Nearly 100 world leaders including President Pranab Mukherjee and US President Barack Obama came together in an unprecedented act of homage to Nelson Mandela describing him as a "giant of history".
Sanskrit shlokas were read out from Hindu scriptures in a moving ceremony in the FNB stadium in Soweto, the nerve centre of his campaign, as tens of thousands South Africans gathered to pay homage to the anti-apartheid icon and first black President who died on December 5.
The Shlokas were recited by Pundit Ashwin Trikamjee, who is the President of the South African Hindu Maha Sabha.
"It was a special privilege to have been called upon to represent the Hindu community at the memorial service," Trikamjee, who has also led Hindu prayers at the inaugurations of both former President Thabo Mbeki and President Jacob Zuma, said.
At the memorial service today, the Muslim community was represented by Moulana Ebrahim Bham of the Jamiatul Ulema of South Africa (Council of Muslim Theologians).
The Jewish community was represented by Chief Rabbi Warren Goldstein and the Christian community by Archbishop Thabo Makgoba.
"It is hard to eulogise any man...How much harder to do so for a giant of history, who moved a nation toward justice, and in the process moved billions around the world," Obama said in a 20-minute speech punctuated by reference to the struggle for racial freedom in Africa and America.
Pranab Mukherjee, who headed a high level Indian delegation including Sonia Gandhi and Sushma Swaraj, in his eulogy, called Mandela an icon of irreversible social and economic change who never diminished his commitment to his kind of 'satyagraha' against injustice and inequality.
Obama also referred to Mahatma Gandhi when he said that Mandela, like Gandhi, led a resistance movement that at its start held little prospect of success.
UN Secretary General Ban ki Moon, African leaders including Robert Mugabe, the last white President F W de Klerk, Chinese Vice President Li Yuanchao and Afghanistan President Hamid Karzai were among the other leaders present.
The other world leaders on the stage included present and former Prime Ministers of Britain, French President Hollande and former Presidents including Jimmy Carter, George Bush, Bill Clinton and Nicolas Sarkozy.
As multi-religious prayers were said, a person of Indian origin recited Sanskrit shlokas to say that Mandela has attained immortality and that people were offering their humble worship so that he leads the world from darkness to light.
Mukherjee, who received a thunderous welcome when he entered the stadium, highlighted the strong political links between South Africa and India especially through Mahatma Gandhi having started his career here before leading India to freedom.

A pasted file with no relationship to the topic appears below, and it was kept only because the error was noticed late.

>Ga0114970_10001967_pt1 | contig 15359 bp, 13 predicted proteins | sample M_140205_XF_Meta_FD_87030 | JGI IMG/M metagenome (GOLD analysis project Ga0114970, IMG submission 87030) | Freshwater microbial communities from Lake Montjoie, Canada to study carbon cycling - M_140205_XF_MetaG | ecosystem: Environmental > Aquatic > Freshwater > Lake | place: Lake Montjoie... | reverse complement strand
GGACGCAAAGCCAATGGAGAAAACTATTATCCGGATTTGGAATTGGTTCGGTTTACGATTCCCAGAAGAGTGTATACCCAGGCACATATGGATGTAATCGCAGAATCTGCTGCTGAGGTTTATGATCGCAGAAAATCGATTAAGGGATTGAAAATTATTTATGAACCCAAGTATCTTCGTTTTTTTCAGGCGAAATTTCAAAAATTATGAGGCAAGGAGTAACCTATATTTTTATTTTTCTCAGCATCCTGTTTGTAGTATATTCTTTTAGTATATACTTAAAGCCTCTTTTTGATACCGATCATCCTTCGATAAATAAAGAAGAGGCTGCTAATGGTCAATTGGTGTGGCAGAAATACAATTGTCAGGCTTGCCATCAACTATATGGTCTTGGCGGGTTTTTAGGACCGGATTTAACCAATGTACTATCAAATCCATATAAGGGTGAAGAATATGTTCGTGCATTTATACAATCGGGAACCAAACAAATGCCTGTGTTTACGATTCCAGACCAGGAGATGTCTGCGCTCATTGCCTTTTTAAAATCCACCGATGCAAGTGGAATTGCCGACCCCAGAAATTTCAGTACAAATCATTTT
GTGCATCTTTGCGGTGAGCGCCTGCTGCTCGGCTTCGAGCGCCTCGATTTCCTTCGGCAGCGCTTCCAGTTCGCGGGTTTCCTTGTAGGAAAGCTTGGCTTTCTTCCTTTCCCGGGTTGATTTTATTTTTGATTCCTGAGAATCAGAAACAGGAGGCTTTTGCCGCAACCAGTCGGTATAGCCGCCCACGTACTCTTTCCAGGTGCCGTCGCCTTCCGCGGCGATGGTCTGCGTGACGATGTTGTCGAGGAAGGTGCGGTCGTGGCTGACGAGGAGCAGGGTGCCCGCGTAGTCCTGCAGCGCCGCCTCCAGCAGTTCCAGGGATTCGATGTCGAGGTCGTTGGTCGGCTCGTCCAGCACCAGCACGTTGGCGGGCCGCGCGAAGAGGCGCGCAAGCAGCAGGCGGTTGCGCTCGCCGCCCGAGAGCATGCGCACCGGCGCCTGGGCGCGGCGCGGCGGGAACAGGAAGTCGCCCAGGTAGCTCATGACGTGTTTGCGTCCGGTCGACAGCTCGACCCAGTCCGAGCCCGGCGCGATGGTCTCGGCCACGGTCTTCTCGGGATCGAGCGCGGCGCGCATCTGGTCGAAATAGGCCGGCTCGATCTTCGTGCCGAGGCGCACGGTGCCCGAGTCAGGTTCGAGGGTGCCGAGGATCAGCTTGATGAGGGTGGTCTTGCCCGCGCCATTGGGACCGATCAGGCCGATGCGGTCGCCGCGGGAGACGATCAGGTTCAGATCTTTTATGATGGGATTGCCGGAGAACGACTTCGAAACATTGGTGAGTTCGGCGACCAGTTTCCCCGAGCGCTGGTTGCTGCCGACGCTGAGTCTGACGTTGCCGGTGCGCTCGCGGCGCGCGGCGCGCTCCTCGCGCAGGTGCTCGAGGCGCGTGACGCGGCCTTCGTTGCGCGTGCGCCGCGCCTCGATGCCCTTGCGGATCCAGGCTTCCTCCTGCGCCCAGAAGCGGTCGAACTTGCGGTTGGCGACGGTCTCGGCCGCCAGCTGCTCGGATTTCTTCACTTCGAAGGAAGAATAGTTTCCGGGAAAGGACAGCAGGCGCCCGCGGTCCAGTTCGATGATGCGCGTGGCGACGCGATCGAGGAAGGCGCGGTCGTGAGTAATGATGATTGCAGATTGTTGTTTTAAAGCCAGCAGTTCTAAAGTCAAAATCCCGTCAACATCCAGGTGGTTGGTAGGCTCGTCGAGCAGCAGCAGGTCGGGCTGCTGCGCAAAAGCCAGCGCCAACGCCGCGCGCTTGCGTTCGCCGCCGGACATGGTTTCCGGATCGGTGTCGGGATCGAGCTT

Mandela's widow Graca Machael, separated wife Winnie Mandela, children and grand children attended the ceremony that virtually into a long celebrations of the late leader.
Songs of the anti-apartheid movement were sung as heavy rains pounded the stadium where he had made his last public appearance a few years ago. One of the speakers that the rains signified that God welcoming him to heaven.
Mandela's funeral is scheduled to be held in his childhood home, Qunu village in the Eastern Cape on December 15 and it will be a private affair.
President Mukherjee, who was seated next to South African President Jacob Zuma, said India has no doubt that the world will honour the historic legacy of Mandela.
He said Mandela was one of the most influential personalities of the century who taught the world true meaning of forgiveness and reconciliation and steered South Africans on to the path of building a truly rainbow nation.
UN Secretary General, who was the first foreign dignitary to pay homage, said termed Mandela as a "greatest teacher" and said "He was one of our greatest teacher who taught by example."
Obama, while paying tributes to his fight against anti-apartheid, said "we know that like South Africa, the United States had to overcome centuries of racial subjugation.
"As was true here, it took the sacrifice of countless people - known and unknown - to see the dawn of a new day. Michelle and I are the beneficiaries of that struggle," he said.
Obama regretted that around the world today men and women were still imprisoned for their political beliefs; persecuted for what they look like, or how they worship, or who they love.
"There are too many of us who happily embrace Madiba’s legacy of racial reconciliation, but passionately resist even modest reforms that would challenge chronic poverty and growing inequality.
"There are too many leaders who claim solidarity with Madiba’s struggle for freedom, but do not tolerate dissent from their own people," he said in remarks interpreted as a criticism of Cuban President Raul Castro with whom he shook hands.
Obama, who arrived as the memorial service was on, greeted Mukherjee warmly and shook hands with him.
© Copyright PTI. All rights reserved. Republication or redistribution of any PTI content, including by framing or similar means, is expressly prohibited without their prior written consent.